Anatel, the telecoms regulator in Brazil, has approved rules for conducting spectrum auction for 5G networks this year — without any imposing any control on China’s Huawei Technologies for supplying equipment for building the network.
Anatel did not indicate about the likely time frame for releasing 5G frequency that will assist telecoms to build 5G network.
Some operators have launched 5G service in Brazil and Uruguay. The latest GSMA report indicated that spectrum auctions are on the way in Chile, and expected by 2021 in Brazil and potentially Colombia and Dominican Republic. Mobile operators will have 62 million 5G connections across the region by 2025, representing a near 10 percent adoption rate, according to GSMA.
Right-wing Brazilian President Jair Bolsonaro last year criticized the Chinese company and was under pressure from the former United States president Donald Trump to ban Huawei from 5G network in Brazil on security concerns.
Brazil’s telecom companies insisted on a free market, complaining that excluding Huawei would cost billions of dollars to replace the equipment of the Chinese company that supplies 50 percent of the current 3G and 4G networks.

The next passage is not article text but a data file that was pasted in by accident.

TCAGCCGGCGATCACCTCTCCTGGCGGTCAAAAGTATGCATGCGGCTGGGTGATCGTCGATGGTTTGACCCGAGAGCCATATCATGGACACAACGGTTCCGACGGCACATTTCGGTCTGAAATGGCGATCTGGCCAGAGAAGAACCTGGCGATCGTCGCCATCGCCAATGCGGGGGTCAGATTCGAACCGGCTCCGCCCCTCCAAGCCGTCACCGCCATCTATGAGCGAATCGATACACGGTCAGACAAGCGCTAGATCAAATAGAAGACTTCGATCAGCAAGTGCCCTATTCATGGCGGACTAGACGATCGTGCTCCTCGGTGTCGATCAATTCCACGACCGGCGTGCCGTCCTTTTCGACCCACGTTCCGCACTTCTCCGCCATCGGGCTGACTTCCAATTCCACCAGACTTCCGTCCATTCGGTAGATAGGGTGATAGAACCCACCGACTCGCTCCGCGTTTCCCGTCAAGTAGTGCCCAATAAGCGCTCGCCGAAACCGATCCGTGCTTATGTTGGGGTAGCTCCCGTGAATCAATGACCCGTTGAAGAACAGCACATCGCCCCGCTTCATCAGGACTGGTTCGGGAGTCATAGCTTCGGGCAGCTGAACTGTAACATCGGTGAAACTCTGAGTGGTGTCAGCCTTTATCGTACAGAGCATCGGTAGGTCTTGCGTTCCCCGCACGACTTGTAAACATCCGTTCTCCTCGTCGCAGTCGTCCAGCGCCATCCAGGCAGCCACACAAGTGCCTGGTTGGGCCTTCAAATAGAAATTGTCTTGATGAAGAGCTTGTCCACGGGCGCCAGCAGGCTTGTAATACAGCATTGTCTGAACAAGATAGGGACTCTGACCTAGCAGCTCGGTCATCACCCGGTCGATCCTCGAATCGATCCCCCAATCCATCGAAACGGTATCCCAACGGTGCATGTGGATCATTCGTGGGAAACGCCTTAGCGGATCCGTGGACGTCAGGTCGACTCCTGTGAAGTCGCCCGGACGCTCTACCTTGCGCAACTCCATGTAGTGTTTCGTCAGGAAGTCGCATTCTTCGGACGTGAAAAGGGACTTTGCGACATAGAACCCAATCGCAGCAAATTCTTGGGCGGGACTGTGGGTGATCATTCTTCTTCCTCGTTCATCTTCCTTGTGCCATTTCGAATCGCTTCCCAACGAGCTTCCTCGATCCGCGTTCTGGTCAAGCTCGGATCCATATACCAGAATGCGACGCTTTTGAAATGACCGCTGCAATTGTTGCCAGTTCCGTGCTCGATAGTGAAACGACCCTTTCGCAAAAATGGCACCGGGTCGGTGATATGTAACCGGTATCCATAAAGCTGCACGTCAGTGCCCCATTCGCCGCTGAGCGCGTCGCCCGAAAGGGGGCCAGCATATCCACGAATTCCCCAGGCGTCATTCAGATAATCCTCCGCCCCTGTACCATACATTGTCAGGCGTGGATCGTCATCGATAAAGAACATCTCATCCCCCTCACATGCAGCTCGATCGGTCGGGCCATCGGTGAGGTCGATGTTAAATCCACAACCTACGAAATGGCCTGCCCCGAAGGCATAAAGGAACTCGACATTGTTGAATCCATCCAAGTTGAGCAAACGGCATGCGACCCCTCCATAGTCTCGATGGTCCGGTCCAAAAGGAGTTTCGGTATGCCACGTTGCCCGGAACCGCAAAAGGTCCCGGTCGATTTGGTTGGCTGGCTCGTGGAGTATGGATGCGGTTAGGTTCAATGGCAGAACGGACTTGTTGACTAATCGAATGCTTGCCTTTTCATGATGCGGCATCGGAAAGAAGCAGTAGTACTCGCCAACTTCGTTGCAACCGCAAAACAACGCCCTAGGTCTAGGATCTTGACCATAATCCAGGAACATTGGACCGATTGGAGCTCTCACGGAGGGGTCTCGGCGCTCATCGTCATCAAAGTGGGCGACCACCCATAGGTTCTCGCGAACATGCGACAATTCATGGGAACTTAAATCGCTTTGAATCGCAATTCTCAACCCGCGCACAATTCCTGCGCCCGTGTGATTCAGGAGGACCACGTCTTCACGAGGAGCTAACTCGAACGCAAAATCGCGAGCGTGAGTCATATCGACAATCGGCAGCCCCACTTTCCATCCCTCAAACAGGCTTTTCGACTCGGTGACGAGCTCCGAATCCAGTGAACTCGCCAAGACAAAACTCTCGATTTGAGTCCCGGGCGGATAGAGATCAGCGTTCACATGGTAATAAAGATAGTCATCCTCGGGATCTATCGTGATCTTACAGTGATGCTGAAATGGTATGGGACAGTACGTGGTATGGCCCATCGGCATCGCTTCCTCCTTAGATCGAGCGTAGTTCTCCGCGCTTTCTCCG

Rules for the auction expected in June, however, have costly conditions such as requiring telecom companies to migrate by next year to more advanced technology with stand-alone networks not based on their current technology.
They will also have to cover the vast northern Amazon region with broadband connectivity, largely using optic fiber cables laid in rivers, and build a separate secure network for the federal government.
Industry representatives said Huawei, the world’s biggest telecoms equipment maker, could not be excluded from Brazil’s 5G market because, besides the cost, it would set the country back three to four years in technology.
Huawei, which has invested around $4 billion in 5G between 2009 and 2019 worldwide, plans to manufacture the 5G network at one of its two manufacturing sites in Brazil.
The company has successfully conducted 5G tests with all of Brazil’s major carriers – Telefonica Brasil, TIM, America Movil’s Claro and Oi – and is helping them modernize their infrastructure ahead of a long-awaited 5G spectrum auction.
Telefonica Brasil and America Movil’s Claro are pressing for a 5-year transition to the more advanced stand-alone networks.
“The stand-alone condition requires changing the core of today’s networks and will set us back years,” said Vivien Suruagy, head of Feninfra, a lobby representing 137,000 companies that build and maintain telecommunications networks.
The rules must be approved by Brazil’s Federal Audit Court, the TCU, where the telecoms hope the government’s onerous conditions can be changed.